Vermont senator Bernie Sanders. Image courtesy of AFGE/Wikimedia Commons.

Democratic presidential contender Bernie Sanders said Wednesday that his administration would institute a nationwide ban on hydraulic fracturing.

At an event in California, Sanders applauded efforts by some California counties to ban hydraulic fracturing, calling fracking “not safe” and “not what we need for our kids.”

Sanders said his administration would ban fracking in all fifty states.

“Let me make it as clear as I can be. That if [I’m] elected president we will not need state-by state, county-by-county action, because we are going to ban fracking in fifty states,” Sanders said during the press stop.

Vermont, where Sanders has served as a U.S. Senator since 2007, instituted the nation’s first full fracking ban in 2012.

At the event, Sanders called fracking a “danger to our water supply” and claimed the practice “can cause lung cancer” and is “highly explosive.”

Those comments put Sanders at odds with other top Democrats who have called for tighter fracking regulations but have resisted federal bans.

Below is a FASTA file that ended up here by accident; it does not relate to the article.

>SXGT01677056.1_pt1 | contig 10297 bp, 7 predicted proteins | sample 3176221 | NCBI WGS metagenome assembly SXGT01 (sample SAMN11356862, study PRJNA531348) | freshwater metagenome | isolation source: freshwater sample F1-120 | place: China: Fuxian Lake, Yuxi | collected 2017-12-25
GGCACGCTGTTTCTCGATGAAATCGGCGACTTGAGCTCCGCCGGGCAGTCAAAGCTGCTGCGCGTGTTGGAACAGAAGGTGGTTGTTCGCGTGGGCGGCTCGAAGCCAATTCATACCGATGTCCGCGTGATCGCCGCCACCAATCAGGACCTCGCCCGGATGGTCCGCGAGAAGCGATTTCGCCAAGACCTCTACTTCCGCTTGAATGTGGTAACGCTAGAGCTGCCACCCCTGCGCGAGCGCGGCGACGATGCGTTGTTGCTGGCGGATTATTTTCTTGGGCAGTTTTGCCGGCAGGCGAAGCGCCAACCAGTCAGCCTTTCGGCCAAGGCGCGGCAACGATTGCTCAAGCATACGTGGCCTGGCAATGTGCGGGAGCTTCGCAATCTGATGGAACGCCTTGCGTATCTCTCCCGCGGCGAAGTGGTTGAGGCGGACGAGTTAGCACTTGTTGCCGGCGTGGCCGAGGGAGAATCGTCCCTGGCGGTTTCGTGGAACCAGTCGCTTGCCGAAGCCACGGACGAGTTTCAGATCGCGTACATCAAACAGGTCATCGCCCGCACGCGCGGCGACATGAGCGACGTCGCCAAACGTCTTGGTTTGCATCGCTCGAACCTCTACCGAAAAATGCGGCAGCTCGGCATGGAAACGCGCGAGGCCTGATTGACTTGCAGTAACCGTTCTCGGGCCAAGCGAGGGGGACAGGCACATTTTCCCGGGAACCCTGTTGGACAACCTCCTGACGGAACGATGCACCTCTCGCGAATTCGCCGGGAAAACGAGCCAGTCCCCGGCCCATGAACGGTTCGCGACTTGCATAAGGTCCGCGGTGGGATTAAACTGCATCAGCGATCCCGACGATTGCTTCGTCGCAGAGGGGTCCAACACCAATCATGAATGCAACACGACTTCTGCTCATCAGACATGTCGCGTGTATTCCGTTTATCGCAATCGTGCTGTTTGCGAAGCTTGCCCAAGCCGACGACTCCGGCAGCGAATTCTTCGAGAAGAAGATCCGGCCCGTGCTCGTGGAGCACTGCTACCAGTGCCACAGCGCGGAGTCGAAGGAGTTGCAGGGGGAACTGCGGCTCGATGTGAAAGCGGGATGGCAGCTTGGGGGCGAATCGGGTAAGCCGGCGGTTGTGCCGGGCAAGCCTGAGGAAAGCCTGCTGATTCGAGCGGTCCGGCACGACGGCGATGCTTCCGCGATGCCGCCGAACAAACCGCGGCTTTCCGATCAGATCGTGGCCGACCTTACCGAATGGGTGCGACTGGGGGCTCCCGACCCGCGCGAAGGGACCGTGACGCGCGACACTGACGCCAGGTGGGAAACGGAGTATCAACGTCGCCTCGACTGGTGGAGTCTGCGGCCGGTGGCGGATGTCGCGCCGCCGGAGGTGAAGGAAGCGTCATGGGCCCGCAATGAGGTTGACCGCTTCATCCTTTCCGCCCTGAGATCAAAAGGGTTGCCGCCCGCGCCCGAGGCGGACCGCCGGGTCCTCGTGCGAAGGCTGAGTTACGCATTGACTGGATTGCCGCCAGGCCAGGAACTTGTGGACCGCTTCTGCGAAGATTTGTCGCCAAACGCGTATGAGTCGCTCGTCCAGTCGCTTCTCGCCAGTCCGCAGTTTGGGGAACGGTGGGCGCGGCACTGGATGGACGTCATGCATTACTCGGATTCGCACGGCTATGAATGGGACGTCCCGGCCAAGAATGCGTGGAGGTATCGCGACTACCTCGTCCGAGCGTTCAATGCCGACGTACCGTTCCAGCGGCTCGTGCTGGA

Sanders has criticized his opponent, former Secretary of State Hilary Clinton, for supporting hydraulic fracturing both at home and abroad during her tenure at the State Department.

Sanders said Wednesday that he believes “it is too late for regulating.”

“I think fracking has got to be banned in America,” Sanders said.

At a debate in March, Clinton reaffirmed that her administration would support tighter water safety regulations and call for more disclosures about chemicals used during the fracking process.

Clinton has also said she would honor state and local bans on fracking.

“So by the time we get through all of my conditions, I do not think there will be many places in America where fracking will continue to take place,” Clinton said during a debate in Flint, Michigan earlier this year.

Sanders’ comments come about a week after Republican presidential nominee Donald Trump voiced his support for U.S. oil and gas drilling.

During an energy policy speech in North Dakota, Trump said called environmental enforcement efforts a “totally self-inflicted wound” on U.S. production and said he would lift drilling moratoriums in federal areas.

“America’s incredible energy potential remains untapped,” Trump said at the event.

Trump said his administration would declare “American energy dominance…a strategic economic and foreign policy goal of the United States.”

Despite falling rig counts, the United States was once again the world’s largest petroleum hydrocarbons producer in 2015, a position held since 2013.

The U.S. petroleum supply grew by 1 million barrels per day in 2015 while U.S. natural gas production increased by 3.7 billion cubic feet per day, according to the U.S. Energy Information Administration.


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